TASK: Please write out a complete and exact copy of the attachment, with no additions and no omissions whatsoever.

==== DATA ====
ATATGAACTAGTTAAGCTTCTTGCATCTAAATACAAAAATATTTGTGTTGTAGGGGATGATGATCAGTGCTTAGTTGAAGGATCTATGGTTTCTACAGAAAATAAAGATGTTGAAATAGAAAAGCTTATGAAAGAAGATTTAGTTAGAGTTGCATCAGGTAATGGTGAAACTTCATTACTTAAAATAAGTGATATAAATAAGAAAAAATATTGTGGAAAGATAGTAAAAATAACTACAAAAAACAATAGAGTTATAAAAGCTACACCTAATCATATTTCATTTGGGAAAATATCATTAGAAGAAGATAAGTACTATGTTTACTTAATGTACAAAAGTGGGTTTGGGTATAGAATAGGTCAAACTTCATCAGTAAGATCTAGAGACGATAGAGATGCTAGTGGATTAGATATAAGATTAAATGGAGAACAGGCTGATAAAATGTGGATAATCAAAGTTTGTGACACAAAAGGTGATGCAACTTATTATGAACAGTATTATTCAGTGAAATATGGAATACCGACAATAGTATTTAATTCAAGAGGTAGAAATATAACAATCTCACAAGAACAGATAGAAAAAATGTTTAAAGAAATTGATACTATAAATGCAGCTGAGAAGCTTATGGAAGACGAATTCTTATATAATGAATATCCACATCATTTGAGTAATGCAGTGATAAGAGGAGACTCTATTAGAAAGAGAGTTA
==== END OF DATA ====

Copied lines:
ATATGAACTAGTTAAGCTTCTTGCATCTAAATACAAAAATATTTGTGTTGTAGGGGATGATGATCAGTGCTTAGTTGAAGGATCTATGGTTTCTACAGAAAATAAAGATGTTGAAATAGAAAAGCTTATGAAAGAAGATTTAGTTAGAGTTGCATCAGGTAATGGTGAAACTTCATTACTTAAAATAAGTGATATAAATAAGAAAAAATATTGTGGAAAGATAGTAAAAATAACTACAAAAAACAATAGAGTTATAAAAGCTACACCTAATCATATTTCATTTGGGAAAATATCATTAGAAGAAGATAAGTACTATGTTTACTTAATGTACAAAAGTGGGTTTGGGTATAGAATAGGTCAAACTTCATCAGTAAGATCTAGAGACGATAGAGATGCTAGTGGATTAGATATAAGATTAAATGGAGAACAGGCTGATAAAATGTGGATAATCAAAGTTTGTGACACAAAAGGTGATGCAACTTATTATGAACAGTATTATTCAGTGAAATATGGAATACCGACAATAGTATTTAATTCAAGAGGTAGAAATATAACAATCTCACAAGAACAGATAGAAAAAATGTTTAAAGAAATTGATACTATAAATGCAGCTGAGAAGCTTATGGAAGACGAATTCTTATATAATGAATATCCACATCATTTGAGTAATGCAGTGATAAGAGGAGACTCTATTAGAAAGAGAGTTA